Newspaper Page Text
THE SEA COAST ECHO.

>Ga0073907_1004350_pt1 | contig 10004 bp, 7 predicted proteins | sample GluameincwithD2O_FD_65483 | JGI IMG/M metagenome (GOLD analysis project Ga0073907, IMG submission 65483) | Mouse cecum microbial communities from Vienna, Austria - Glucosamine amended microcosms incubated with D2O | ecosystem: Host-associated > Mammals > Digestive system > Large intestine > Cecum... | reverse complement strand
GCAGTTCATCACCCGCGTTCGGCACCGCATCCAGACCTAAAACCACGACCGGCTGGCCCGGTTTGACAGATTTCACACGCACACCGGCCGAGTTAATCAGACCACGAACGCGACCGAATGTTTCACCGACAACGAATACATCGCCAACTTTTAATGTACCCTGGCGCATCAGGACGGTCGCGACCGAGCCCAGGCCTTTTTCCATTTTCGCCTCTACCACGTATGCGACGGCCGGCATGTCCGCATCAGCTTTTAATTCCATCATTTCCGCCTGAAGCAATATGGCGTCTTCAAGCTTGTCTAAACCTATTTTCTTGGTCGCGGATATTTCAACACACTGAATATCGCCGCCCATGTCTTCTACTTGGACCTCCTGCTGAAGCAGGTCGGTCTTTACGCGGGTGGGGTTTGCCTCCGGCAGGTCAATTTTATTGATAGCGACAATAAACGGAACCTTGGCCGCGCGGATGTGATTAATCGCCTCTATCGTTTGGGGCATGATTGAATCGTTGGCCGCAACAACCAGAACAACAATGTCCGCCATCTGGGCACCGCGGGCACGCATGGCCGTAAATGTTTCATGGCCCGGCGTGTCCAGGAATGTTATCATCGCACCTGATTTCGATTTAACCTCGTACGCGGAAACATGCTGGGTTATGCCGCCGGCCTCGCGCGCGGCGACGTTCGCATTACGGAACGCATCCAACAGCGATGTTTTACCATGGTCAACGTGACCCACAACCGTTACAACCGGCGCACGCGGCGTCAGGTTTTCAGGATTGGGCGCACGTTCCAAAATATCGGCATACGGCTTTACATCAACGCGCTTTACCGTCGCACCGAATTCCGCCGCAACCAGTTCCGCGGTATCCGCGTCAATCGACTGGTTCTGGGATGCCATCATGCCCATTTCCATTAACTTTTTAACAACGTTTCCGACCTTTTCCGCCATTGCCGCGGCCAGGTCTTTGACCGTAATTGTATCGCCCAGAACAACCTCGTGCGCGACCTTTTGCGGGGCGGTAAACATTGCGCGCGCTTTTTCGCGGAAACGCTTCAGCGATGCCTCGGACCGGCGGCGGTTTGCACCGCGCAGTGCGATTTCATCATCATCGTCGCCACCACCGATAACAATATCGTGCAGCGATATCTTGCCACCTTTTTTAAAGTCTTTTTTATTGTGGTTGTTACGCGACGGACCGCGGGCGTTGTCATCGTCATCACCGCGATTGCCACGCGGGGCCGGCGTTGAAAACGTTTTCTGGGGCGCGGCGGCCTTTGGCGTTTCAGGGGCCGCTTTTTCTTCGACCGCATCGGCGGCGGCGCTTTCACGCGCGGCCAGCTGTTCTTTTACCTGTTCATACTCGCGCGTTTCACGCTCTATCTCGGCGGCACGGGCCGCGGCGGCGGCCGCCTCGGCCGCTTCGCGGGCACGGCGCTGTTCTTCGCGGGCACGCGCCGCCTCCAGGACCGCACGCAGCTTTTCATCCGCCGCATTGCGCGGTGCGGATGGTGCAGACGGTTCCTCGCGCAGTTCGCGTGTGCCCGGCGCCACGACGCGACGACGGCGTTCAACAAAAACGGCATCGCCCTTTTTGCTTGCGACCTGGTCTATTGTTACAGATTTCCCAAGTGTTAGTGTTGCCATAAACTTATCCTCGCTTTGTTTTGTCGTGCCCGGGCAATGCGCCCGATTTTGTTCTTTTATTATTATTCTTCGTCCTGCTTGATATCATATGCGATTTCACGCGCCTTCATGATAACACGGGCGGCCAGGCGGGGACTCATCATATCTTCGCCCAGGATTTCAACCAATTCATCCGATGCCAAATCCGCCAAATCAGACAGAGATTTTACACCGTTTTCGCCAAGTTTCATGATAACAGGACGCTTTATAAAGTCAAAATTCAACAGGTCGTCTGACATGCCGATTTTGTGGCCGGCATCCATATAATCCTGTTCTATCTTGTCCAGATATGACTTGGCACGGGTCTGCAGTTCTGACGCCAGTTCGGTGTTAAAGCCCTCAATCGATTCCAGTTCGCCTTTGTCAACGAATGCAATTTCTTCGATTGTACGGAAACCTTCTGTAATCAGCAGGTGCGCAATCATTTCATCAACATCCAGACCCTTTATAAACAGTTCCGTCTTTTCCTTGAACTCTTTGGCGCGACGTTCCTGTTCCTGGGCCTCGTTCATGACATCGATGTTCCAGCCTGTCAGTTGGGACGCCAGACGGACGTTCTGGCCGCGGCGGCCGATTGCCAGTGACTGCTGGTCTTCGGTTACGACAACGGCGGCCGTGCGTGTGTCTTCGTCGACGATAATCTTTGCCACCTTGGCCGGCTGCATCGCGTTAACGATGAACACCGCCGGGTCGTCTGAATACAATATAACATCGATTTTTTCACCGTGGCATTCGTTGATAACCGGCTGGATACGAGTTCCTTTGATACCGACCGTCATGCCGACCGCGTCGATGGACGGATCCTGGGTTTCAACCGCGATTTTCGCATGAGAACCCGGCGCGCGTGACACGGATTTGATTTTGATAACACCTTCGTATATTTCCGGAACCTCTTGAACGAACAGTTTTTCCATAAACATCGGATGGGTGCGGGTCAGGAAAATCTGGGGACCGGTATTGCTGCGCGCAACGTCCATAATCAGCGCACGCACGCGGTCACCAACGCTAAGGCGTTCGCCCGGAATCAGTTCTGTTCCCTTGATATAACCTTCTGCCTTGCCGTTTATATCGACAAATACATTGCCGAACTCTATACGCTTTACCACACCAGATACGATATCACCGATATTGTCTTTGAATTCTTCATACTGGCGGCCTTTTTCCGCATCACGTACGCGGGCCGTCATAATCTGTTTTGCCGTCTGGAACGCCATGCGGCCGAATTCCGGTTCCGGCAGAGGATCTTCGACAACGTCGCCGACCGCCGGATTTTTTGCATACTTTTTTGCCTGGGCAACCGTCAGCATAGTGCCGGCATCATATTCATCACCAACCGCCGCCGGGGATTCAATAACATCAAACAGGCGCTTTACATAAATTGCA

ICHO BUILDIN3 BAT BT. LOUIS, - MISSISSIPPI CHA9. O. MOREAU, Editor and Proprietor Long Distance Phone, No. 8. SoVeeriptien : tl.tO Per Year, in Advance ' It a man’s character is indicated 1>? his hair, as a scientist asserts, what kind of man wears a pink fringe around the side of a bald head? asks the Atlanta Journal. , One-third of the membership of the present United States Senate consists of men who are more than sixty, and there are nearly a dozen —Allison, Cullom, Teller, Frye, Proctor, Platt, Depew, Hale, McEn ery, and Gallinger—who were born seyenty or more years ago, and three —Pettus, Morgan and Whyte—first saw the light more than eighty years ago. Admiral Dewey told the story of the adoption of the “Star-Spangled Banner” as the national anthem at a recent meeting of . the Francis Scott Key Memorial Association in Washington. He said he was instru mental in its adoption by this Gov ernment, saying that once while he was abroad and was dining with Prince Henry of Prussia on the lat ter’s flagship, the band played “Hall Columbia.” He called the Prince’s attention to the fact that it was not a national anthem, and referred to the “Star-Spangled Banner.” Later, he and Justice Moody, the Secretary of the Navy, discussed the incident, and the result was the issuance of the President’s order designating the “Star-Spangled Banner” as the recognized national anthem of this Government. The Supreme Court upholds the right of the State to enact laws to prevent the desecration of the Ameri can flag and affirmed the conviction by the Nebraska courts of the mem bers of an Omaha firm which sold bottled beer having registered a trademark consisting of the words “Stars and Stripes” and the national emblem. The claim was made that the Nebraska law under which they were convicted was void because It took away personal liberty and was discriminatory In that the use of the flag was exempted in the case of newspapers, books and periodicals for other than advertising purposes. Justice Harlan in delivering the opin ion of the court held that the law was clearly within the police power of the State, although it concerned the national emblem, as long as Con gress had not legislated on the sub ject. Because Congress had not leg islated, however, it did not follow that the Stale could not. A striking editorial paragraph In Harper’s Weekly calls attention to the callousness of Americans re garding the enormous annual list of dead and wounded travelers and em ployes on the railroads of the United States. The disquieting statement Is made that since the Ist of Janu ary, this year, 128 persons have been killed and more than 300 Injured In seven disasters on five different roads. “The railroads,” comments the writer, “have the strongest pos sible motives for avoiding accidents. Shifts that result in dead passen gers and wrecked machinery save neither time nor money. How our railroad mortality Is to be reduced is a question for our railroad experts to solve. And It must be solved. Not only In the case of the railroads but In a hundred other fields of our ac tivities we Americana are disreputa bly careless and wasteful of human life. It Is not compatible with our claim to be a highly civilized people that we should put up with so much Industrial klllng as we do.” The New York Evening World says: A printing press and a lawyer are the only necessary equipment with which to begin the issue ol stock and bonds. In the popular mind there Is a confusion as to the manner In which such matters are conducted in Wall Street high finan cial circles through the mistaken be lief that a railroad mortgage Is the same as the ordinary real estate mortgage, and that Wall Street stocks are like the stock issued un der the laws of this State by repu table business corporations. Many of these railroad corporations are in reality not railroad companies at all, but only holding corporations unre stricted in their issue of bonds and stock and subject only to the nominal supervision of such States as New Jersey and Kentucky. The differ ence between a bond and stock Is that |i bond Is a promise to pay and a share of stock is only a certificate of a fractional ownership In an equi ty. The equity may have no value whatsoever except for gambling pur posed The bond may have little val ue. Instead of being real property, such fas the ordinary real estate or chattel mortgage, the bonds and stocky of such reorganized corpora tions 3as the, Chicago and Alton, the Union Pacific, the Rock Island and other made over Wall Street “securi- Are little more than gambltns chins. ' THE WAR ON WOLVES. IN PROGRESS FOR CENTURIES— NOT YET ENDED. As Many as 1,500 Wolves Killed in a Single Year Within Recent Times in France—Vain Efforts to Extermin ate the Animals—High Bounties Still Paid. The ravages of wolves in Spain this season have been reported in cable dispatches printed in the New York Sun. Driven by the heavy snowfall from the northern mountains, they have descended to the plains, where they are attacking the flocks and have killed and devoured a number of peasants. By the common voice of mankind wolves have no right to ex ist in regions where men make their homes. Every nation of Europe for generations has made strenuous ef forts to annihilate them. There are no longer any on any of the populous islands, whose isolated position gives them especial advantage, for wolves cannot easily migrate to them from other regions. The last wolf was killed in Scotland in 1680 and in Ireland in 1710. No wolf has been seen in Corsica for gen erations. It is more difficult to exterminate these animals completely in the Con tinental countries, for though the measures in one country against them are vigorous, the animals often cross the border from adjoining regions. Dr. Bretscher, who has written the history of the wolf In Switzerland, says that the last wolf in the republic, as far as he can ascertain, was killed in Lucerne in 1865. The extermination of the animal there was made possible only by the introduction of modern weapons. Traces of the wolf have been found in Switzerland as far back as the Pile dwellings of the prehistoric era, and the Swiss have made incessant war upon the animal, but wolves were still a terrible evil in the seventeenth cen tury and until quite a recent date the western frontier districts of the re public continued to suffer from their ravages. France, in spite of all her efforts, has not yet rid herself of wolves. They were formerly very numerous, because the forests, more extensive than they are today, offered them con cealment. They were most audacious, danger ous to human life, and chroniclers of the Middle Ages wrote that in rigor ous winters they did not hesitate to penetrate even into Paris, and on one occasion they killed infants in the Place Maubert. The war waged upon the wolf in France has been carried on for five centuries. King after king appointed forest agents to organize the peasants in every province for a general assault upon the wolves at least three times a year. High premiums were paid by the government for all the wolves killed; and yet in 1712 wolves in the forests of Orleans devoured, in a few days, about 10$ persons, and the King sent a special hunting expedition to put an end to this series of tragedies. In 1765 wolves were so numerous in the forest of Sainte-Menehould that the wood-choppers were compelled to quit work. The regulations for the extermination of wolves, adopted in 1830, have ever since been in force, and are today applied with the ut most vigor. Toward the middle of the last cen tury the number of wolves began to diminish considerably, and the premi um paid for killing them was re duced to 12 francs for a wolf and 6 francs for a whelp. The annual de struction for the twenty-five years ending in 1873 averaged 1,200 wolves; but after the cold winter of 1879-80, w r hen their ravages were very severe, the French Legislature voted a law awarding a premium of 200 francs for every wolf that had attacked hu man beings, 150 francs for a preg nant female, 100 francs for other wolves, and 40 francs for whelps. This law is still in force, organized warfare upon the animals is made from time to time, and in 1900 the number of wolves killed was about 1,500. The. French have always complain* ed that vigorous as their warfare may be the wolves coming over the Ger man border keep up the supply. It is very evident, however, that today there are fewer wolves in France than ever before. In some of the provinces where it once seemed impossible to extermin ate them, not a wolf has been seen in years. The French government now and then issues a map showing the distribution of wolves as nearly as can be ascertained. The map of 1889 showed the preva lence of wolves in a wide belt across France from the Vendee and Gironde to the Swiss border and extending northward along the western frontier of Alsace-Lorraine to Belgium. Three other areas were also infested by them, one along the southwestern frontier of France, another along the Mediterranean and the third in Finis terre in the northwest. The map of 1906 indicates that these animals have entirely disappeared from the Atlantic coast and from the southern frontier. They still exist in a large area west of the centre of France and are also being killed along the eastern border south of Belgium. Another area, where they are still found in the wooded regions to the southwest of Paris. But in the last seven years, as far as can be learned, they have been wiped out of at least half the territory which they occupied at the beginning of this period. The French keep up their vigorous measures with renewed confidence that the animal will be wholly exter minated in the republic. It seems cer tain also that the wolf is destined to complete extermination in Europe at no distant day. Real Sinkers. “How did they catch the thief that robbed the railroad eating house?” “He was so weighed down with plunder he couldn’t run.” “Money and silverware, I suppose?” “No. Doughnuts.”—Milwaukee Sen tlsel. avl hat Befell the “Kathleen.” ; Toid fcy Herbert R. Reynold* mi Set town by Frederick A Talbot | A thrilling tragedy of the sea, showing bow an infuriated cachalot ' tried conclusions with the American whaler “Kathleen.” The story is i Ii (Y-Ow'W /S told by the third mate of the iU-fated vessel, and.forms a dramatic * * chapter in the annals of the whaling industry. Whaling is at all times an exciting and exhilarating vocation, but it sel dom happens in the strenuous battle between the hunters and the mam mals that the monarch of the ocean comes off best. Yet now and then dramatic tragedies are reported from the whaling-grounds, and the roll of fatalities caused by the prosecution of this dangerous calling Is apprecia bly lengthened. It is doubtful, how ever, if the whaling Industry can fur nish many such another thrilling ad venture as that which befell the whaler Kathleen during her last sea son in the tropical seas in quest of the cachalot or sperm-whale—which, by the way, is one of the “gamiest” members of the cetacean tribe. The Kathleen was a respectable old barque, belonging to Messrs. J. and W. Wing, of New Bedford, Massachu setts. She had been in the business for many years and had brought home a large number of heavy and valuable cargoes from the whaling seas. We set out from New Bedford on the 22d of October, 1901. The crew were all experienced whalers, under the command of Captain Thomas Jen kins, who is himself one of the most expert hunters in Massachusetts, and can “smell a whale” a couple of hun dred miles off. I myself was attached to the Kathleen as third mate. On this trip the captain was accompanied by his pretty young wife, and the ship’s company also included a grey African parrot, some eight years of age, the pet of the captain’s wife. Our hunting-ground was the “12- 40,” about 1000 miles off the coast of Brazil, In which tropical waters the cachalot is found in abundance. We had not gone very far, however, before we experienced our first trou ble. We ran into a fierce southwest gale, and for days, so tempestuous was the wind and so great the fury of the seas, we had to keep all the hatches battened down. The Kath leen, being quite empty and conse quently riding very light, was tossed about like a straw, and we had a stiff job to keep off the dangerous coasts which we passed. Twenty days after leaving port we found ourselves in the Gulf of Mex ico, aud the vessel’s nose was then pointed towards the Cape Verde Isl ands, where we increased the num ber of the crew to forty by taking on board a dozen Portuguese sailors. The captain then set his course for the Rio de la Plata, and ten days afterwards we fell in with another Bedford whaler, which had had a fine haul, and was returning to port with some ninety barrels of oil. We “gammed” this vessel (the colloquial expression for exchanging visits), and the good fortune of her crew some what put our captain on his mettle, as so far we had not even caught sight of a whale, let alone captured one. Bad luck, however, seemed to dog us throughout the voyage. We reached the hunting-ground in due course and cruised about for several days, but our only haul was a tiny sperm-whale scarcely worth the trou ble of pursuing. To make matters worse we lost our second mate and buried him at sea on the 2d of Feb ruary, The captain, disgusted at the 111-fortune that was attending his efforts, resolved to leave this hunting ground and try a somewhat more northerly region. We started off in the southeast trades, and experienced the most diabolical weather until we had crossed the Line. Worse still, we spotted no more whales, which greatly annoyed both the captain and ourselves, seeing that we had now been out nearly five months. We were bearing up towards the Windward Isles one bright evening, and were anxiously scanning the seas for signs of a “spout” to cheer us up, when the captain came on deck and, sniffing the air, exclaimed: “Smells like sperm-whale about here. Bet you a plug of baccy we raise whales to-morrow.” I was not disposed to accept the skipper’s challenge, for we all knew that his faculty of smelling the mam mals was so acute that I should in evitably lose. And, sure enough, the captain was right in his surmise. Itfwas the 17th of March, and we were In latitude thirteen degrees north. Bad luck was still behind us, we told one another, for we regarded that ominous .“thirteen” somewhat significantly. We were lolling list lessly about in our bunks in anxious expectancy, when suddenly the look out bawled; “There goes white water!” He meant that a whale was churning and splashing the waves with his tail. “Where away?” roared the skip per. “Two p’ints on the weather bow!” “All hands on deck!” shouted the captain, excitedly. “Sperm-whale! Look lively!” The various members of the crew sprang from their bunks and tumbled up the companion-way as fast as pos sible, falling over one another in their haste. The deck, which had a moment before been almost deserted, was now a scene of the most Intense excitement and bustle. The Portu guese sailors were ruhning to and fro, getting out the tackle and lowering the boats, and above the babel of tongues the lookout’s voice could be heard distinctly as he sang out, “There she blows!” I. rushed to the ship’s side and saw a whale blowing quite close to us. Then up came another, followed by a third, fourth, and fifth, until pres ently the sea all round us was a mass of fountains as the mammals rose to the surface to spout. By a stroke of luck we had run into a veritable school of cachalots. The captain showed not the slight est sign of excitement, although he was inwardly boiling over with the good fortune that had come his way. He quietly climbed up aloft so as' to obtain a good survey all round, and I ftocn followed him. “Gee! We have run into about three hundred of ’em,” he remarked, and I do not think be was exaggerat ing in the slightest, for on all sides as far as we could see were the black, lolling bodies of the whales, blowing their spouts of water high Into the air. It was certainly the largest school of whales that any of the old, experienced hunters on the Kathleen had ever seen. Truly the Fates had been kind to us after five months’ idle cruising about, through storms and calms, with only a single in significant catch to our credit. The captain was determined to profit as much as possible by this stroke of good luck. “Lower every boat,” he yelled, and in a few sec onds, amid much groaning and squeaking, the four whaleboats which we carried were being swung from their davits into the water. As soon as the boats touched the water the crews, eager for the coming fray, tumbled into them and got the tackle aboard. Soon they were pulling might and main away from the ship. Whaling tackle comprises a har poon attached to the end of a long length of Manila rope an inch and a half in thickness. The harpoon is fitted at the end with a hook having a single barb, which, however. Is fixed on a pivot, so that it can swing round easily. The harpoon is at tached to a heavy pole of strong, tough wood, specially selected so as to withstand the severe strains to which it is subjected. One edge of the harpoon is ground fine until it has the keenness of a razor, while the other is quite blunt. The rope attached to the harpoon is carefully coiled In tubs, so that when it is ra pidly paid out there is no possibility of it becoming entangled and thereby pulling at the catch. The length of rope within the tub varies, some con taining only six hundred feet, while others hold twelve hundred feet of line. The shaft of the harpoon Is ap proximately thirty inches in length, and is made of the best soft iron, so that the danger of its breaking under the heavy and sudden strains Im posed is rendered a remote contin gency. Three harpoons—or, to quote the whaler’s parlance, “Irons” —are generally carried in each boat, fitted one above the other in the starboard bow. The harpoon Is used solely for hooking the catch, and is absolutely useless for killing It. For this pur pose lances resembling long, thin spears are utilized. They are each about four feet in length and have broad points as sharp as razors. The wooden handles to which the points are attached are about four feet long, with light lines fixed to them, bo that after a thrust has been made the lances can be -Withdrawn if nec essary with little exertion. These lances are carried on the port bow, and when thrown by a skilful whaler penetrate right into the vital parts of the catch, thereby quickly render ing him hors de combat. In battling with a big, powerful whale very often two or three thrusts will be required. In the space of a few minutes the whaleboats had left the Kathleen's side. The captain’s decision to dis patch all the boats simultaneously practically denuded the whaler of its crew, the persons left on boat'd com prising the captain, his wife, the cook, and a cabin-boy. This, of course, left the skipper plenty of work to do, since when the boats are out, owing to their being low down upon the water, their range of vision is limited, and they have to receive instructions from aboard the whaler, one of the crew being stationed In the crow’s nest for this purpose. In this case this work had to be car ried out by the captain. I was in charge of the bow boat. “First blood” was drawn by the chief mate, De Viera, who got his harpoon well home in a big whale. As for myself, I could not get a glimpse of the school; but presently the cap tain’s voice came bellowing over the water: “Keep going to leeward, Rey nolds, and you’ll run right Into ’em.” My men bent to their long oars, and we bore down very rapidly. We kept going for an hour, and then I descried a big bull whale, and at the first shot got a good hold of him with my harpoon. Now the fun began In real earnest. He was a big brute, capable of yielding, I should think, some forty barrels of oil, so I de termined to stick to him, come what might. Soon I was able to get a lance home, and the blood spurted out in a fountain from the pjincture I made in his body. He lashed his tail about in impotent rage, and the water was quickly churned up Into pinky foam. Then the great brute "sounded” —that is, dived ia an attempt to get away. The rope attached to the har poon flew out like lightning, with a hiss and a roar. Two or three times I attempted to stop his mad career, but directly I checked the running out of the line our boat careened right over on its beam ends, and for fear of being overturned I had to let him have more rope. Towed by this monster cetacean our little craft trav eled through the water at breakneck speed, throwing the spray ia all di rections, and the men had difficulty in baling the water out quickly enough to prevent the boat from be coming waterlogged. “I’lk hold on to him if he takes us to Brazil!” I exclaimed to my men, who were in a fever of excitement at the sport offered by our catch. But presently, as I knew would be the case, the whale came to the surface again to spout; and then, getting close up to him, 1 jabbed my lances into him for all I was worth. For tunately every t>row told, and we promptly backed out of his wayr as he was now in tils death-struggles. He plunged bis till In all directions, and as I knew th cachalots are very pugnacious I kept a sharp eye upon him hi case he decided to rush at the boat At last, however, he expired, and we set out to tow him to the ship. The first mate had also made a splendid haul—a big cow whale—and 1 saw him towing his quarry up to the ship, where he moored her on the port side, and the tackle was run out from the masthead of the whaler in order to raise the dead mammal Into the right position to be stripped of its blubber and other products. At this moment the skipper caught sight of an enormous bull whale on the starboard quarter, and. overcome by the excitement of the chase, he yelled, “Hi? there, mate! Get after that bull. We’ll see to the cow.” Nothing loath, De Viera and his men bent to their oars again and made their way towards the bull. He was a wicked-looking brute as he lay upon the water, his large bullet head standing out like a rock. His back was studded with large lumps, which showed that he had been pre viously harpooned more than once, but had always succeeded in making his escape. Now, a bull whale who has got away from the harpoons a few times is the most dangerous and vicious brute to tackle. He always shows fight and does not take long to make up his mind to attack you; nor does he wait to be harpooned first. This fellow was about a hun dred feet in length, and I should think weighed about the same num ber of tons. De Viera and his men pulled lustily towards the whale, but he did not wait for them; he turned his bullet head in their direction and came straight for them. It was an anxious and thrilling moment, but the danger did not daunt the mate. Standing in the prow, with his har poon poised in the air, he calmly watched the approaching monster. At the psychological moment he plunged It with such terrific force into the cetacean’s back that it dis appeared from sight in the flesh. The whale “sounded” immediately, and rather unexpectedly, taking the line out with a buzz and whirr. In fact, It ran out so rapidly that the friction on the gunwale twice set it in flames, and the men in the boat were hard put to keep the heat down with buck ets of water. As suddenly as he had dived, however, the brute stopped his mad career, and the slack was quick ly hauled In. He then rose to the surface directly ahead of them, and spouted terrific columns of water into the air In his rage. The boat was cautiously approach ing the mammal —whose ponderous tail was lashing the water into clouds of spray and foam—in order to get another thrust home, when, without a moment’s warning, the whale ..set off at full speed. The men could not pay out the rope quickly enough, and the boat was towed at express speed through the water, while in her gun wale, whero the running rope chafed the wood, a big rent was charred by the friction. De Viera, however, stuck tenaciously to his quarry, and was too much preoccupied in his task to observe its tactics. But from our position we took in the situation at a glance. The whale had directed Its nose towards the Kathleen, and was now bearing down on her broadside at full tilt. He was traveling at over twenty miles an hour, spouting and thrashing the water furiously the whole time. At this juncture I realized the cause of this unexpected develop ment. The whale was bent on re venge. Evidently the cow whale which De Viera had previously killed was the bull’s spouse, aud he could now see her dead body rolling list lessly on the water, which was dyed for yards around with her life blood. So great are the ties of af fection between male and female whales’ that a bull will defend his mate through thick and thin, and at such times is a highly dangerous foe. De Viera, who had up to this point held on tightly, saw that something unusual was going to happen, so with his hatchet he promptly severed the harpoon rope. That action saved his boat and companions. The whale, however, never swerved for an in stant from his object. As he ap proached the Kathleen he slightly ducked his head, for all the world like a charging buffalo, and smashed clean into the barque right amid ships, just under the waterline on the starboard side. The impact was terrific. The huge square head of the whale, filled with its several tons of spermaceti, crashed through the hull of the barque as if It were card board, and we distinctly heard the groaning and splintering of the tim bers. Hitting the side of the ship so squarely as this made the barque shiver from stem to stern, and, being empty and light, she almost rolled over under the Impact. The whale, as he pushed his head through the hull, lifted it slightly, and the barque listed / away from him as though raised by a crane. Evidently pleased with the damage he had wrought, and considering himself amply avenged, the whale sank and we saw him no more. Not that the concus sion had damaged his anatomy in the slightest, for a sperm-whale’s head is like an india rubber ball. The hole torn in the side of the Kathleen was of enormous dimen sions, and we saw at once that the poor old ship was doomed. A sperm whale’s head Is the largest part of its body, and the rent practically gaped from the keel to the main deck. When the whale withdrew its head and sank the stricken barque rolled over, and the water rushed Into the hole with the fury of a mountain tor rent. Hurriedly we pulled up to the Kathleen’s side in order to take off the skipper, his wife, the cook, and cabin-boy. There was just time for the captain to secure eighty pounds of biscuit and eighteen gallons of water; then he leapt down into the boat. Just as we were about to push off from the foundering vessel, the captain’s wife cried, in great alarm: ‘Polly! You’ve forgotten my bird! We must fetch her.” • The crew cursed that bird vehe mently, and could not understand a woman bothering about a parrot at such a moment. However, one of the men hastily scrambled up the Kathleen’s side and rescued the bird. Afterwards we somewhat appreciated the lady’s feelings for that parrot, since It afforded us considerable by its idle chattering and antics when we were adrift open the ocean, thirsty and hungry. As wo pulled away the Kathleen gave a sudden lurch, and with a wierd, gurgling sound dived head foremost beneath the waves. By dint of hard rowing, however, we just managed to clear the whirlpool produced by the suction of the sink ing ship. Presently we met the fourth mate, Nichols, hanging on like grim death to a bull whale that he had har pooned. He and his crew had been so intent on their work that they had not seen the Kathleen rammed. As they approached us Captain Jenkins, jocular still In spite of the over whelming misfortune that had just befallen him, sang out, "Got him fast. Nichols?" v "Aye, aye, captain,” replied the mate, proudly. "Then I think you had better cut him loose,” continued the captain, dryly, "or else you’ll be taken aftei the Kathleen.” The mate was amazed. He did not understand the skipper’s cryptic re mark. "Cut her loose?” he asked, won deringly. "Aye! And lively, too!” retorted the captain. “The old Kathleen’s sunk!” The men were utterly dumfounded, but they soon realized the truth of the statement when they looked round in vain for a sight of the fa miliar old barque. After we had briefly recounted the story of the dis aster, the various boats fell into line, with the crew equally divided among them, and the scanty store of pro visions and water doled out. Our stock gave twenty pounds of biscuit and four and a half gallons of water to each boat, each carrying ten souls, so that you may see that the prospect before us was not very com forting. We arranged to keep all to gether at night and to spread out during the day over a wide area on the look-out for some passing vessel which might pick us up. We were in an uncomfortable pre dicament, far off the trade route. The nearest land was Barbados, a thousand odd miles distant, and the captain decided that our best plan was to steer in that direction. Our rations worked out to two biscuits and half a gill of water per day— not a very substantial diet upon which to do hard rowing. Fortun ately, however, on the third day the captain’s boat fell In with the steam ship Borderer, of Baltimore, bound for Chile. Captain Dalton, of the Borderer, hove to and cruised round In search of the other boats. I was picked up second, and later the third boat-load was rescued. We searched for De Viera until nightfall, but without success, and then reluctantly gave him up. The Borderer landed us at Pernambuco, in Brazil, where we caught the steam ship Pydna, which brought us back to Philadelphia. We subsequently learnt that De Viera’s boat had not been picked up, and those on board had passed through a most trying experience. De Viera had made his way to Bar bados, rowing a thousand miles with a starving crew, the mate maintain ing his course by the aid of a pocket compass. When they reached land they were nearly dead —and no won der! The water had been doled out with a little tin bottletop in the pro portion of two tablespoonfuls per man per day, with half a ship’s bis cuit each. Providential showers from time to time enabled them to slightly replenish their water supply, while they also succeeded in catching a few flying fish, which they ate raw. At Barbados they fell in with the steam ship Madiana, bound for New York, Six of the company took passage on her, and upon arrival at the Metropo lis of the Western Continent were taken in hand and well treated by the Seamen’s Friendly Society, until they secured fresh berths. As for myself, upon reaching home I set off on another hunt in Hudson’s Bay.— The Wide. World Magazine. ai|p4|s Heretofore the only use of cobalt has been for coloring glass, enamels and porcelains, but it has been re cently discovered that cobalt is use ful in the manufacture of storage bat teries. The raw materials for the produc tion of artificial gems, says Die Edel metall Industries, are the finest silica, and, as a rule, finely ground rock crystals, white sand and quartz, which remain pure white even at a higher temperature. An electrically driven device for re moving scale from the interior of boiler tubes was a novelty at a re cent exhibition in Lyons, Fiance. The motor— of remarkable power for its size—is small enough to pass into the tube, along which it travels, cut ting off all scale with great rapidity. An English inventor declares he has made rubber from wheat and that his process is commercially practica ble. If his claims prove true he will revolutionize the rubber business. He insists his new product is genuine rubber, and not an imitation or sub stitute, and In proof shows samples which have been successfully vul canized. Cereal rubber is made by a process in which the wheat is ground and subjected to a series of chemical treatments. Pneumatic locomotives are em ployed in some of the large German collieries, says Compressed Air. The engine is constructed like an ordinary steam locomotive. An air storage tank takes the place of the boiler. The air is stored under pressure vary ing from 700 to 1000 pounds per square inch. In some of the engines the air passes into an auxiliary reser voir before entering the cylinders. The air pressure is reduced to about 150 pounds per square inch before entering the engine cylinder. The air is used expansively by means el tlie Stephenson link motion gear. Protective Paint Pure White Lead Paint protects property against repairs, replacement and deterioration. It makes buildings look better, wear better—and sell bet ter. Use only Pure Linseed Oil and Pure White Lead made by the Old Dutch Process, which is sold in kegs with this Dutch Boy trade mark on the side. This trade mark protects you against fraud u- lent White Lead yg \ adulterations and iSb substitutes. / \ SEND FOR I 1 BOOK "A Talk on Paint,’* given valuable infop mation on the paint _ _ subject. Sent free All lead parked fn upon reQueat. 1907 heart this mark. NATIONAL LEAD COMPANY In whichever of the follow ing cities is nearest you: Now York. Boston, Buffalo. Cleveland, Cincinnati. Chicago. St. LouU. Philadel phia [John T. Lewis <t Bros. Oo.J Pittsburgh (National Lead A Oil Oo.J BATH OF BM For Preserving Purifying and Beautifying the Skin, Scalp, Hair, and Hands. Cutlcura Soap combines delicate medicinal, atnol llent, Sanative, antiseptic dartkad Oom Cutlcura. thettenat Shin Cure, wiUi thepumt ofaap onacepVw yijrcUieatk. and most ort -rT Depots; Loudon, 27 chartrrhousdSd.: Barts, I Uuf do (a Pals; AWrt rajla. K. ruwua * Cos.. Sid ney; India, B. iZ Nui, CaJtst*;So. Jt*n noo, Ltd., Cape Boston, 137 Columbus A Vo.. I’otter Drug <!e Cheat. Corp., Solo Props. Prea. * Bdrlfy. and Beautify the oklo* Hair, and Hand*. The fellow who tries to kill time will discover that time can stand the racket longer than he can. A shoemaker is a whole-soled man k f RHEUMATISM I £ AND i NEURALGIA | V v I ST. I JACOBS I I OIL | ❖ The Proved Remedy ft 5* For Over 50 Years, £ £ Price 25c and 50c X Mica Axle Grease. S lengthens the life of the Aj am wagon saves horse- f/fu jg power, time and tem- llj gHeJsi per. Best lubricant in fill world—contain# wMI hard coating on axle, andj^jj/^ 1 reduces friction. ///// / If you want your outfit fulS / to last and earn money Iflv f I while it lasts —grease fjl/j ’ the axles with Mica US j I Axle Grease, j jj jj STANDARD OIL COMPART * j